Fifteen year jail for protesting against the war: Putin's new crackdown against dissent

4 March 2022, 14:03 | Updated: 4 March 2022, 19:31

Russia's lower house has passed a law to prevent people 'spreading misinformation' about the war
Russia's lower house has passed a law to prevent people 'spreading misinformation' about the war. Picture: Getty/Alamy

By Daisy Stephens

Russia has signed off a new law meaning citizens who spread "fake" information about the military can be jailed for up to 15 years.

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But it comes at a time where the Kremlin has been accused of spreading propaganda about its invasion of Ukraine, refusing to acknowledge it is a "war" and imposing heavy crackdowns for those protesting against it.

Instead Russia insists the military is undertaking a "special operation" in Ukraine, with any suggestion otherwise likely to to be branded misinformation and therefore warrant an arrest.

So far Russia has restricted social media, banned some western news outlets and actively given classes about the so-called "liberation mission" in Ukraine.

The new law is the latest attempt to shield its citizens from the reality of the war in Ukraine.

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On Friday Russia banned the country's BBC News website, according to German public broadcaster Deutsche Welle, after the Kremlin accused the corporation of playing a "determined role in undermining the Russian stability and security".

The broadcaster said it had seen an increase in traffic to its Russian language news website since the invasion of Ukraine began.

On Friday the BBC News Technology Twitter account shared a link to an article reminding viewers that its Ukrainian and Russian language services are available on the dark web.

Facebook has also been blocked, with Russia's Roskomnadzor saying the move followed what it described as restricted access to the country's media on the platform.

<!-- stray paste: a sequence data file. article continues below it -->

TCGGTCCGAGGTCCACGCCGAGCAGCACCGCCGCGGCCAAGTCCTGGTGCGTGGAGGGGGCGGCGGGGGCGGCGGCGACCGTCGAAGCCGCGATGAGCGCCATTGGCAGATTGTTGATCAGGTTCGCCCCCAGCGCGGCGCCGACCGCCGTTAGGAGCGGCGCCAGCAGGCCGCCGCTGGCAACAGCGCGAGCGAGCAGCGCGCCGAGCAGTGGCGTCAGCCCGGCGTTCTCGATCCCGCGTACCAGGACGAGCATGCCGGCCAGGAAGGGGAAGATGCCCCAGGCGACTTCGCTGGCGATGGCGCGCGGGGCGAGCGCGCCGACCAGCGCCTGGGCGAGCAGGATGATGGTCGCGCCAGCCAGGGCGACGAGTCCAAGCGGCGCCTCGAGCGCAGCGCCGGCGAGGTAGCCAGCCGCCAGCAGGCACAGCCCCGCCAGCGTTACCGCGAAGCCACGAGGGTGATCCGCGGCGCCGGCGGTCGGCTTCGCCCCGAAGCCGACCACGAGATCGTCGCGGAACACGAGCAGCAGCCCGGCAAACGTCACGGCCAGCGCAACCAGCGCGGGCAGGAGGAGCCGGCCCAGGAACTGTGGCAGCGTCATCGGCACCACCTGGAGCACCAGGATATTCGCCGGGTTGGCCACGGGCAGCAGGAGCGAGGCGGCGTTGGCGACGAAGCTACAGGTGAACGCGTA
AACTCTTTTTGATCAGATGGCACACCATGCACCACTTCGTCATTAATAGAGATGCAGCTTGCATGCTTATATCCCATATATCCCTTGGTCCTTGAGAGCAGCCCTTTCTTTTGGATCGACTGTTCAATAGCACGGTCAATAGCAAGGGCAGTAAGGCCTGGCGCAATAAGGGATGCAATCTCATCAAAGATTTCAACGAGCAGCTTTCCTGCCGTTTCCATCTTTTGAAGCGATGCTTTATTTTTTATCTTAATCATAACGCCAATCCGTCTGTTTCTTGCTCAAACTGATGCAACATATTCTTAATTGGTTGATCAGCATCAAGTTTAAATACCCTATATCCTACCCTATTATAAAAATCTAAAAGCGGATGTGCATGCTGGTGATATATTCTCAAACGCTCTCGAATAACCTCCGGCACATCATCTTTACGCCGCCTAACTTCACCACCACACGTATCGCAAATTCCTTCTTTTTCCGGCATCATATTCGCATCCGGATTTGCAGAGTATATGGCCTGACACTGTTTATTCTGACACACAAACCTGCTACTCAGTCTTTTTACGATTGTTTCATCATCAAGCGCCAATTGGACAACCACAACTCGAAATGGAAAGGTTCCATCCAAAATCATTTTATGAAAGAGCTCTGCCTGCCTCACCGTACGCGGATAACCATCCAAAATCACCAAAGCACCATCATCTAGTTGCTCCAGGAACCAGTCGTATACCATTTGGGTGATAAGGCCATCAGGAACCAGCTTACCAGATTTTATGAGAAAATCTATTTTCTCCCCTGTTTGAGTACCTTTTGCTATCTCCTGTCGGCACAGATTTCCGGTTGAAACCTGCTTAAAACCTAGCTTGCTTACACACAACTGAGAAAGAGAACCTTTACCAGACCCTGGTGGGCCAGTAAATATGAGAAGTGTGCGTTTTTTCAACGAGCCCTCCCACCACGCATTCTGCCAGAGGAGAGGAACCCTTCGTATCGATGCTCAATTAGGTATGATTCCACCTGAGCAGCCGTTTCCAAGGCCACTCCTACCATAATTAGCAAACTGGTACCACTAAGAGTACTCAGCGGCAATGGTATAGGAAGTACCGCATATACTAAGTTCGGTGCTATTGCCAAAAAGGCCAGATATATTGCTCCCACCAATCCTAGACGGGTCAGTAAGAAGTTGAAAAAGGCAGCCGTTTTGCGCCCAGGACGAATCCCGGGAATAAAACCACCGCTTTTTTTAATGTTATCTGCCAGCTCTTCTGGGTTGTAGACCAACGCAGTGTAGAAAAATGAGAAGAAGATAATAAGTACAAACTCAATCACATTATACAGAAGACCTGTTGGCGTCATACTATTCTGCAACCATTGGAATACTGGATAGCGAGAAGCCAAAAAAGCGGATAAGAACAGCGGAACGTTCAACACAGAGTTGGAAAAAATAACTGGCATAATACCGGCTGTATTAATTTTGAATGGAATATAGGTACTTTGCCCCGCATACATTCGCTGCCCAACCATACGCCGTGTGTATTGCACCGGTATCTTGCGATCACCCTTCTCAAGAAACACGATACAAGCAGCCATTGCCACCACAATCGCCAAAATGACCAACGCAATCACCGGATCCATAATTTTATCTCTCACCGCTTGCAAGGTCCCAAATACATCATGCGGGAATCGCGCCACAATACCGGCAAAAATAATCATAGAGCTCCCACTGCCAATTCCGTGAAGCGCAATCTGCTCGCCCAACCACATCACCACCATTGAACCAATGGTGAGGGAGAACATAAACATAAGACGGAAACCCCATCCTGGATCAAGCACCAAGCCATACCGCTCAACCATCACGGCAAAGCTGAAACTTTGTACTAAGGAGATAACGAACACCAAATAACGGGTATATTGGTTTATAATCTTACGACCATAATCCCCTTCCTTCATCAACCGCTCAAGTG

Nick Clegg, the former deputy prime minister and now director of global affairs at the platform's parent company Meta, said Russians were now cut off from reliable information.

State news outlets in Russia have been heavily criticised by UK regulator Ofcom.

The watchdog opened 27 investigations into the "due impartiality" of programmes broadcast on the Kremlin-backed RT news channel, formerly known as Russia Today.

Russian state media downplays or ignores the destruction in major Ukrainian cities, civilian deaths and the significant loss of Russian troops.

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It instead gives the impression the country's presence is limited to protecting Russian-speaking regions while insisting anything contradicting this narrative is fake news being spread by the West.

Pro-Kremlin Russian TV stations loyally repeat Mr Putin's propaganda that the invasion is a "special operation to defend the people's republics" and Russia is not the aggressor, while astonishingly accusing Ukraine of war crimes against its own citizens.

Independent Russia-based news outlets are also being shut down pr heavily censored, with the country's leading independent radio station, Echo of Moscow, and the website of independent streaming channel TV Rain both blocked from reporting on the war.

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And on Thursday Russian children were given a virtual lesson on "why the liberation mission in Ukraine is a necessity", according to the country's education ministry, also known as the 'Ministry of Enlightenment'.

Viewers were taught "about the danger Nato represents to our country" and "why Russia stood up for the protection of the civilians of the Donetsk and Luhansk People's Republics", when the reality is far different.

Mr Putin's government has also been relentlessly cracking down on anti-war protests since the invasion began, with almost 7,000 people detained so far in as many as 50 cities, according to the human rights project OVD-Info.

Young children and an elderly woman who survived the siege of Leningrad in the Second World War are among those who have been arrested for taking part.